These arguments play out verbatim in development fights across the Bay Area, like the years-long showdown over the “Monster in the Mission.” The NYU researchers even concede that some of these concerns have merit—for example, some new housing developments probably really will drive up prices nearby (more on that later), and the paper emphasizes that market-rate development alone won’t fix the housing crisis without the help government subsidized housing.

But Been and her colleagues still believe that “adding new homes moderates price increases and therefore makes housing more affordable”—period.

There is plenty of other research to support similar conclusions. Just last December, the Upjohn Institute, a Michigan-based employment research firm, published findings about the effect of new housing on housing prices in large U.S. cities and found that in almost all cases, rent prices around new buildings either stayed flat or declined over the next three years, although that study only singled out a few SF buildings.

Robert Ellickson, professor emeritus of property and urban law at Yale, said plainly in a 2019 paper, “the extreme escalation of Silicon Valley housing prices has stemmed in significant part from [efforts] to limit further densification” and development.

Writing in the Journal of Economic Perspectives in 2018, Harvard economist Edward Glaeser and Wharton University professor of finance and real estate Joseph Gyourko note that “binding land-use restrictions” drove up the cost of land in SF and resulted in a 109 percent increase in home prices between 1991 and 2016 due to the stifling effect on building.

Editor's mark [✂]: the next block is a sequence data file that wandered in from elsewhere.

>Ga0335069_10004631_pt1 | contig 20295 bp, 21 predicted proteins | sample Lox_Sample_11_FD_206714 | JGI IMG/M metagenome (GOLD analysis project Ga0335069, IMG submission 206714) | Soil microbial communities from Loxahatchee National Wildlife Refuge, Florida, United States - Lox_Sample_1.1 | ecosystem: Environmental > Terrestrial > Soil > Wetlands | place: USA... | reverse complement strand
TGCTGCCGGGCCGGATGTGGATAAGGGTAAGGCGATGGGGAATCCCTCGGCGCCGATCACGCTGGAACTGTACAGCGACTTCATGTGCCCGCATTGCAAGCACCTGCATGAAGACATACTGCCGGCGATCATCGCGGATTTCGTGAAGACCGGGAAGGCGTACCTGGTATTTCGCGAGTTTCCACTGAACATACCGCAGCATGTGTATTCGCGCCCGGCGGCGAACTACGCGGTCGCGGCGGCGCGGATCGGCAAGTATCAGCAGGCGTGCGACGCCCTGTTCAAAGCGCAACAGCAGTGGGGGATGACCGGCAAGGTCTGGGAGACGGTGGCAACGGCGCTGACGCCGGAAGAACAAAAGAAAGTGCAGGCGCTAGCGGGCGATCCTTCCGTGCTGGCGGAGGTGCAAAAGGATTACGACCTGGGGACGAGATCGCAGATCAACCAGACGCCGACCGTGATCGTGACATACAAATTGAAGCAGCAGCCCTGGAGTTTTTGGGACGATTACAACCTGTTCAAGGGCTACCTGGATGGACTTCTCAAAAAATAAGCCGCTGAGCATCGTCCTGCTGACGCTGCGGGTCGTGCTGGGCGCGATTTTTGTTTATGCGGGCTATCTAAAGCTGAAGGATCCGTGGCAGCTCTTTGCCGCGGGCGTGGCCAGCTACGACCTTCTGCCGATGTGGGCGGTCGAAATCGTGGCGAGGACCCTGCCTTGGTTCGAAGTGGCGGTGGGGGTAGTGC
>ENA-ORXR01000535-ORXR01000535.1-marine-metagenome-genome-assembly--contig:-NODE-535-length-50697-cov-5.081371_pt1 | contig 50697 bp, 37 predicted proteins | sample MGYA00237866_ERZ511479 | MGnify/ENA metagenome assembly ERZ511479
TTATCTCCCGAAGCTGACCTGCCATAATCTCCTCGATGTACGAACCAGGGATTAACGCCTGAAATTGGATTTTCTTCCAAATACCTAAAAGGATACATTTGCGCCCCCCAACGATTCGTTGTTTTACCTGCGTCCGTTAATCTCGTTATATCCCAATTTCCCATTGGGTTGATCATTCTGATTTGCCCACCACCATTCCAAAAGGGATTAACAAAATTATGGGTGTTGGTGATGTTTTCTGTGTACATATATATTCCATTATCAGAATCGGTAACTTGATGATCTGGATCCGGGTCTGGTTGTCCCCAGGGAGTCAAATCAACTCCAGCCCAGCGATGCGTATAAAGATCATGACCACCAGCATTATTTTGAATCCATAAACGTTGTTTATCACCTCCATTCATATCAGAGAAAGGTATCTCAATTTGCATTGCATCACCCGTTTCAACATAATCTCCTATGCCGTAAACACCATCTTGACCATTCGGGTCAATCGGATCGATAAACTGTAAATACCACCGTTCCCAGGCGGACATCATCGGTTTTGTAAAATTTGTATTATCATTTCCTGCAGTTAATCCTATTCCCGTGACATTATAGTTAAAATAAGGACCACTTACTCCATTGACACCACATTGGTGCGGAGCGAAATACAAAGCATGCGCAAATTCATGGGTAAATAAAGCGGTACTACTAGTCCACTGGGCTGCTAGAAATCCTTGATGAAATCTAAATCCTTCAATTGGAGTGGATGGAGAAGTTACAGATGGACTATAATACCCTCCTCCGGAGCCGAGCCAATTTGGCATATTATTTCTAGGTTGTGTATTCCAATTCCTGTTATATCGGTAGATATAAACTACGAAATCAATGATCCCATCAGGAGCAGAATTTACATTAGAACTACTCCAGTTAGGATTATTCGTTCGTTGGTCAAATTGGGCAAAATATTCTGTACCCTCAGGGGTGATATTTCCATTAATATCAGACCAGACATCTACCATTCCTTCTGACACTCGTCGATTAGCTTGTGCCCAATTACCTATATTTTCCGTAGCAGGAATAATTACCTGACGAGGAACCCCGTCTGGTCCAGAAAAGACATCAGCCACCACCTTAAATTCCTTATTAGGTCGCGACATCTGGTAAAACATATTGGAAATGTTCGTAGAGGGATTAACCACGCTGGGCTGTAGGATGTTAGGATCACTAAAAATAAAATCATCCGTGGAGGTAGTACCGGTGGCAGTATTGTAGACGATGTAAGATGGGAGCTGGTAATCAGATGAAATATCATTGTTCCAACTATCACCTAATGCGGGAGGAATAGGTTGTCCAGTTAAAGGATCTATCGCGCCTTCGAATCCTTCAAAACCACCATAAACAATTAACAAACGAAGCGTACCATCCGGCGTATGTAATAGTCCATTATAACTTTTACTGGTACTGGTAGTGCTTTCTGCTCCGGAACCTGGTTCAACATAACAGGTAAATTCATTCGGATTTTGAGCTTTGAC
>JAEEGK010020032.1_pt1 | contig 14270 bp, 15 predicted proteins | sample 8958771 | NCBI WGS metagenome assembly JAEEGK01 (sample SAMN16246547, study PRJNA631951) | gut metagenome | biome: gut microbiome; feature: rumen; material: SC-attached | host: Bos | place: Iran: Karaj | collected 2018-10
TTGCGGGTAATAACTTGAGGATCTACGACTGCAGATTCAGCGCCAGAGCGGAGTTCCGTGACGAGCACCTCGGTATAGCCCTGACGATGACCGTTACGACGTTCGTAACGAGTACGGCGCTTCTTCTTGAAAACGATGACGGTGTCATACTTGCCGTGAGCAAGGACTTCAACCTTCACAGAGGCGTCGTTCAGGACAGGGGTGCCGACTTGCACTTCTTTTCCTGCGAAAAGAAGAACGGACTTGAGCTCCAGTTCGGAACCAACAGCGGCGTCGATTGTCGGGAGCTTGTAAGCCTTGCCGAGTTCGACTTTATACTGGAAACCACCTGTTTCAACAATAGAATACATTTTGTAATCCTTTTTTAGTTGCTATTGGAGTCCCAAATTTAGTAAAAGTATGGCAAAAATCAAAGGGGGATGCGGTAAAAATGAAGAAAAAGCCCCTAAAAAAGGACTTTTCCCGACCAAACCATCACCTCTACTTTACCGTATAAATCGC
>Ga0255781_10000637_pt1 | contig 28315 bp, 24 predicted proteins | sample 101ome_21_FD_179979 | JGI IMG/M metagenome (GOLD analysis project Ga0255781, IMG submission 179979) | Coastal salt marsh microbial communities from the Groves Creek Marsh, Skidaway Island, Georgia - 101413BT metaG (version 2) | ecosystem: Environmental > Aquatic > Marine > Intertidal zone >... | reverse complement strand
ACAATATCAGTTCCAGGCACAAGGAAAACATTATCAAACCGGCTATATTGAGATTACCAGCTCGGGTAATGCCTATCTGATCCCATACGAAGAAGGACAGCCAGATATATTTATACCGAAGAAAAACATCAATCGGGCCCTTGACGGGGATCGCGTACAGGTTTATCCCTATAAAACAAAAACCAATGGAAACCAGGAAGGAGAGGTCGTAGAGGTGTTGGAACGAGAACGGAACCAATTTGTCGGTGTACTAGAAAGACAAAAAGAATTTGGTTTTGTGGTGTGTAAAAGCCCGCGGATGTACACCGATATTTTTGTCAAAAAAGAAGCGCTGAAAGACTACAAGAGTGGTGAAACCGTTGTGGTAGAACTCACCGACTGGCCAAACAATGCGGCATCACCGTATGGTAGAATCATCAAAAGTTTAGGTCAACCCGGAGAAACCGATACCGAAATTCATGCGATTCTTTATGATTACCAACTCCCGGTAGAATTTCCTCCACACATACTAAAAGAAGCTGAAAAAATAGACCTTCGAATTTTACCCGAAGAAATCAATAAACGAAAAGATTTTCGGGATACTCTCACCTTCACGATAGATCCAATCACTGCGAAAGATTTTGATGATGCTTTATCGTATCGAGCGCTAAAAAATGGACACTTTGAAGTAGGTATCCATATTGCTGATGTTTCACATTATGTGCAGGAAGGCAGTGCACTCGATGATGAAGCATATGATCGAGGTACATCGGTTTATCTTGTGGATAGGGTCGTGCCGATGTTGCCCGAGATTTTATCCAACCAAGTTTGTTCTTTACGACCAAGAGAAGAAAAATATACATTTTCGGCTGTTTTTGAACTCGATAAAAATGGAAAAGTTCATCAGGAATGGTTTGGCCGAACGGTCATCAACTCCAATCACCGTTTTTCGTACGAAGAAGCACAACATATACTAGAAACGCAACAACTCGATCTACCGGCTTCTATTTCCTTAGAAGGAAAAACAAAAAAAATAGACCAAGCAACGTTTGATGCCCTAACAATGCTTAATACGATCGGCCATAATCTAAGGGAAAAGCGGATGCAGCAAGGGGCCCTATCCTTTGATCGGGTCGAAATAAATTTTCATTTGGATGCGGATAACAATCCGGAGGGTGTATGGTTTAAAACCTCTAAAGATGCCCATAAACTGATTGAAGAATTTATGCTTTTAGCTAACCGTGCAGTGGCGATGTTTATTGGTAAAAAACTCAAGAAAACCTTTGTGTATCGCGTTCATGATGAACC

Federal policy reflects these conclusions as well. President Barack Obama’s administration released a housing development policy guide in 2016 stating that “housing regulation that allow supply to respond elastically to demand helps [maintain] housing affordability.”

So if the educated opinions on the topic are so one-sided, why do most people in SF push back on it? Salim Furth, senior research fellow at George Mason University, tells Curbed SF that this response is a singular characteristic of California culture, which produces “housing supply truthers” in a way no other place does.

“There are a lot of things in economics that are deeply counterintuitive,” says Furth. “If people have only seen luxury building for 30 years, and they’ve also only seen prices go up for 30 years,” it can be hard to convince someone that coincidence is not causality.

To a degree, Furth concedes the supply skeptic argument that SF’s very limited supply of land makes it harder to build up to demand. “Natural constraints clearly matter,” he says, “[but] the question is, when we’re up against natural constraints, do we add to them or do we mitigate them?